How to write a useful accessibility statement
Many sites, including this one, have an accessibility statement that explains to visitors what has been done to increase accessibility for people with disabilities. A guess is that many of us have adapted Mark Pilgrim’s Accessibility statement for diveintomark.org and left it at that without thinking of ways to make it even better.
Gez Lemon has written a good reminder of the importance of Writing a Good Accessibility Statement. That is, to really think about how it will be used by the people who need it, and to make the information in the accessibility statement less technical and more focused on what the visitors’ needs.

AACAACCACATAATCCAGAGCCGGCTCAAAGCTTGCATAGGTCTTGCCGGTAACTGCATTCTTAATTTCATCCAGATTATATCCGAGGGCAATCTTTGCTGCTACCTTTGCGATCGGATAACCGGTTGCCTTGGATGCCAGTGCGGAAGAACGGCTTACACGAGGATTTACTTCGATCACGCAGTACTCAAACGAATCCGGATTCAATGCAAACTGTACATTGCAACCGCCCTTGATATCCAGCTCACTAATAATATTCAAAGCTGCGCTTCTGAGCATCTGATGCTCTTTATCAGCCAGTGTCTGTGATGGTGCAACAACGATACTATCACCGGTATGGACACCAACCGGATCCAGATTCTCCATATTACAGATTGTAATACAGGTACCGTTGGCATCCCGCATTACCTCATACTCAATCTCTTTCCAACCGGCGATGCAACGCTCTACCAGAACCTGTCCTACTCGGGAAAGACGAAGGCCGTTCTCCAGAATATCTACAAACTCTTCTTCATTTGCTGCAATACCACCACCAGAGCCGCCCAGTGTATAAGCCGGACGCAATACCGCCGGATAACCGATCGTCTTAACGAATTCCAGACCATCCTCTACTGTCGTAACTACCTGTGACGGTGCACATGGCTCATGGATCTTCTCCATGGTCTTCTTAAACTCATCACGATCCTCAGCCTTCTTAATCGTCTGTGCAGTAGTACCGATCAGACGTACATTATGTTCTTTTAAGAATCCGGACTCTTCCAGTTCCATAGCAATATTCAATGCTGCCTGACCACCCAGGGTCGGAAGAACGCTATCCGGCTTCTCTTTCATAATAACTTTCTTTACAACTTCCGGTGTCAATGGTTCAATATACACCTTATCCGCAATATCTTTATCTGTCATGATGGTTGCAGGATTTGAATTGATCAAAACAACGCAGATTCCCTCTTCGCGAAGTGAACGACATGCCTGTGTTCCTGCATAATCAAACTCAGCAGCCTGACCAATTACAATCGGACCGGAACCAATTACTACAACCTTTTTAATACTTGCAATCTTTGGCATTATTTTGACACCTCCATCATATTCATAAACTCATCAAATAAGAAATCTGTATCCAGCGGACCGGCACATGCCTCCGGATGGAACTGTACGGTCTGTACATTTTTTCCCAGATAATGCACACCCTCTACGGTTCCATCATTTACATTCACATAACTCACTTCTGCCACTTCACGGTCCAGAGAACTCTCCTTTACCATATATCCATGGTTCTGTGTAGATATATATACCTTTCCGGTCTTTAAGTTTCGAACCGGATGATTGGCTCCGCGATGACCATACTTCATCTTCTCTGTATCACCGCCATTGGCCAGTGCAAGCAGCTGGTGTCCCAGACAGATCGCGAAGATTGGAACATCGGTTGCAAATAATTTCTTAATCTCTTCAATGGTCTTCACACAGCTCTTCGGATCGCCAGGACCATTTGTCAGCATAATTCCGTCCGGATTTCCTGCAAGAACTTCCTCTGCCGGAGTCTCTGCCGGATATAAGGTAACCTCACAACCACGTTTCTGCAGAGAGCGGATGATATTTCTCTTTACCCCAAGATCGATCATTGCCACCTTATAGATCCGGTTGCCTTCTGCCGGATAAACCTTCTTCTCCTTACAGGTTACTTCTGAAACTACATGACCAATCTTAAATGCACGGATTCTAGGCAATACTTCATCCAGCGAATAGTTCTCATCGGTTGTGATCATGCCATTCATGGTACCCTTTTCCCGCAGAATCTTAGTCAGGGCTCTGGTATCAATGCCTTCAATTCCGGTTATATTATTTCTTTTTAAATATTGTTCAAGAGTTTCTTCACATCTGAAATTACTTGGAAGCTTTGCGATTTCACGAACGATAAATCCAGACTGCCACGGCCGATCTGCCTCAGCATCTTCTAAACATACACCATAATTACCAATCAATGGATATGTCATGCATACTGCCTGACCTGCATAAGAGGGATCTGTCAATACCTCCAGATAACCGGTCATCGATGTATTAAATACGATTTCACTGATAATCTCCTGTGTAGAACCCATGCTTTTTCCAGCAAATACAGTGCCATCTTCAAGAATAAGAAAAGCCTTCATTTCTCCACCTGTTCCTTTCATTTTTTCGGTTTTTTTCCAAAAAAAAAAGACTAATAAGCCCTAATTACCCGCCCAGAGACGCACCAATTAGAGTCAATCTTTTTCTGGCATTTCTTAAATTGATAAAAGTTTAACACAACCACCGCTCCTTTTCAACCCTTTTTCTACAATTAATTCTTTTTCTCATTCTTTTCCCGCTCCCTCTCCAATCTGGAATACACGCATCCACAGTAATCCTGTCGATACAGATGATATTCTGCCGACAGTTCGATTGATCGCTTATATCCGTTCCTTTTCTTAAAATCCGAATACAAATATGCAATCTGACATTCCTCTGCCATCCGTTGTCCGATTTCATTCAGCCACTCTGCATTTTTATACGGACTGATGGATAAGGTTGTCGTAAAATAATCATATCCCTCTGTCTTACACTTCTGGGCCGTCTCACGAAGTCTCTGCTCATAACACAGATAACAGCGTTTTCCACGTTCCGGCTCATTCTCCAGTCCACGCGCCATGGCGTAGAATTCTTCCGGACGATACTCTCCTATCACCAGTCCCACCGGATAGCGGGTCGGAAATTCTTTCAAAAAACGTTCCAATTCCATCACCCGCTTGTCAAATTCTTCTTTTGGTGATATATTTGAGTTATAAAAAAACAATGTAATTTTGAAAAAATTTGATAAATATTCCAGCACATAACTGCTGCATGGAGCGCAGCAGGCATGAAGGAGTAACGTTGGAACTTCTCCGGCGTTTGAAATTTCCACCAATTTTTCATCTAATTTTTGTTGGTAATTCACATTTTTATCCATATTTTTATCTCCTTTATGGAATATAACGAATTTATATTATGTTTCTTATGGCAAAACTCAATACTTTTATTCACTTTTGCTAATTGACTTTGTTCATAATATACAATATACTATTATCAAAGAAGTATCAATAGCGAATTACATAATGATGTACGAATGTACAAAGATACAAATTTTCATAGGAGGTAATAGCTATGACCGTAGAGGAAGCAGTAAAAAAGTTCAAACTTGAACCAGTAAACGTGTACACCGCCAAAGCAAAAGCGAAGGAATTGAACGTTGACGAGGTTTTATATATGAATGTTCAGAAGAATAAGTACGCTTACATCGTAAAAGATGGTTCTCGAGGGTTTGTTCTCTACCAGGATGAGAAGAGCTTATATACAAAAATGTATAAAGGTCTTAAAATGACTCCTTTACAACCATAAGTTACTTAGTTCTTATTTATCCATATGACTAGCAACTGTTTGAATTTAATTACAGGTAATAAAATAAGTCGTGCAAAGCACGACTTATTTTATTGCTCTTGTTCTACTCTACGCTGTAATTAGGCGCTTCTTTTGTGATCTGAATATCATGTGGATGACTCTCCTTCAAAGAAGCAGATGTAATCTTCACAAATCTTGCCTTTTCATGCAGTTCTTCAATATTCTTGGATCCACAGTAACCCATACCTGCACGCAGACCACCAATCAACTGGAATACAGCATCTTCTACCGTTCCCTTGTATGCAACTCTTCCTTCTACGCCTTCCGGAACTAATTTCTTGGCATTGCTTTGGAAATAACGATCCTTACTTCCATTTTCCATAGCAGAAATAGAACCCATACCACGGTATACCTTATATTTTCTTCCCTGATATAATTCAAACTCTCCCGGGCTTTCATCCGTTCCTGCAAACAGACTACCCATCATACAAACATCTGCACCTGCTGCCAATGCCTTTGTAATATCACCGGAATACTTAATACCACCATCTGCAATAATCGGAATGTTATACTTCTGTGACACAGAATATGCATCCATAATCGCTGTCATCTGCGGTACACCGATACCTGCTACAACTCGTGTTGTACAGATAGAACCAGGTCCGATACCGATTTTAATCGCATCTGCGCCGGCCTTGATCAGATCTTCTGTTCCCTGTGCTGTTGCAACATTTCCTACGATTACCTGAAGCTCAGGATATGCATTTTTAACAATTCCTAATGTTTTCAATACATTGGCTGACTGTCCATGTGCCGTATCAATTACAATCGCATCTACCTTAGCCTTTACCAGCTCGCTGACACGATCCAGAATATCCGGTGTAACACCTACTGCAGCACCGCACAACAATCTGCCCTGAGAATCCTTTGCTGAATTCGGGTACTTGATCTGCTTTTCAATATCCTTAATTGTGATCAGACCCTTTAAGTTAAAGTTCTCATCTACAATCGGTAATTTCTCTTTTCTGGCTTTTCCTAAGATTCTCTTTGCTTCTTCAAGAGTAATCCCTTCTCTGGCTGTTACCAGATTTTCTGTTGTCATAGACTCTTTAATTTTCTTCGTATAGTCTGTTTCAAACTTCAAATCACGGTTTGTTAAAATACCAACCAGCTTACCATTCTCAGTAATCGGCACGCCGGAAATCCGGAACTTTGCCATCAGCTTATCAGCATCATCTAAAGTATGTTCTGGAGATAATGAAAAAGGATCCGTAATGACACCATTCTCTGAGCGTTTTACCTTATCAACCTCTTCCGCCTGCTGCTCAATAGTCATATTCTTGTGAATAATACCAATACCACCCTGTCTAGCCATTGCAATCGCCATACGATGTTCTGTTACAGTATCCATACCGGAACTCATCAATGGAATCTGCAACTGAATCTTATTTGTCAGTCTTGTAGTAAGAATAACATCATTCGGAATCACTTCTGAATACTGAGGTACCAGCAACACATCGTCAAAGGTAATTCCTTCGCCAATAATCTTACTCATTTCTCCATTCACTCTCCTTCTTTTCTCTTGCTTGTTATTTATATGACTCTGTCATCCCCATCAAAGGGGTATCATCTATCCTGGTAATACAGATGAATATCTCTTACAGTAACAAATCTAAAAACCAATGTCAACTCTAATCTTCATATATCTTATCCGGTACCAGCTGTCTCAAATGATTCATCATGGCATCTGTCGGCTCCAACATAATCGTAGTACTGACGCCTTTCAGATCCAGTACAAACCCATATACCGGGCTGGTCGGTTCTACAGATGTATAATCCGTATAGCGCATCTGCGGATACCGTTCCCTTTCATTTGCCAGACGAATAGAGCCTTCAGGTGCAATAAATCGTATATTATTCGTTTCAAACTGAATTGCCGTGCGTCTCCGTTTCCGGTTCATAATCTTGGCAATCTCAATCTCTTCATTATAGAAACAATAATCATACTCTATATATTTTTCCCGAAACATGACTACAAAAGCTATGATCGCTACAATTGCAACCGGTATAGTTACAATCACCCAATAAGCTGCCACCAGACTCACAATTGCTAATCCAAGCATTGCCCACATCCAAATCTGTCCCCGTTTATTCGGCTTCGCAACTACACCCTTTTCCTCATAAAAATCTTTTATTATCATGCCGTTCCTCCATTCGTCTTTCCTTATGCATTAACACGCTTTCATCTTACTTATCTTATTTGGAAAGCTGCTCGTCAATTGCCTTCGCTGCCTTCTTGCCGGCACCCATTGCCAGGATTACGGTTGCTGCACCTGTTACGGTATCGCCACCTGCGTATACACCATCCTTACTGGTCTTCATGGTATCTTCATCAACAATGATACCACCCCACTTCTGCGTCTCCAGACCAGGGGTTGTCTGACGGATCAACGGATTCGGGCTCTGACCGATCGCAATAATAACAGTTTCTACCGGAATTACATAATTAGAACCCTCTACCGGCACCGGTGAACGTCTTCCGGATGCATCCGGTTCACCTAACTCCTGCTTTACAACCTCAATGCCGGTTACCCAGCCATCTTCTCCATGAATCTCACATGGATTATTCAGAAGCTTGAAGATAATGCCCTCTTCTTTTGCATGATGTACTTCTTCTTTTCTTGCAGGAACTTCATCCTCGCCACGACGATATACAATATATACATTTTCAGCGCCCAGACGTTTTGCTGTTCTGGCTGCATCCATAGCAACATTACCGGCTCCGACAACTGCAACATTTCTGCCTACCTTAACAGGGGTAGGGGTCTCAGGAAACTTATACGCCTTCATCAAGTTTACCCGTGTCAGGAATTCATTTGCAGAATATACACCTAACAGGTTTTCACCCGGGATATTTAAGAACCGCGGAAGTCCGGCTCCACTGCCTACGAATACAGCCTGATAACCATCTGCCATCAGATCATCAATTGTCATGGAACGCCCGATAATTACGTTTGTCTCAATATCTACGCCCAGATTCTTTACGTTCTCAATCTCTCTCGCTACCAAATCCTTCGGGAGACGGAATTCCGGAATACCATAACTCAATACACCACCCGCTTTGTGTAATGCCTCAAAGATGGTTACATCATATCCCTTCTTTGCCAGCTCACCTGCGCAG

Gez suggests dividing the accessibility statement into three sections: the actual statement, a list of accessibility features and how they can be used, and any remaining accessibility barriers that you are aware of.
Good one, Gez. Now I’ve got to take a look at improving the accessibility statement for this site.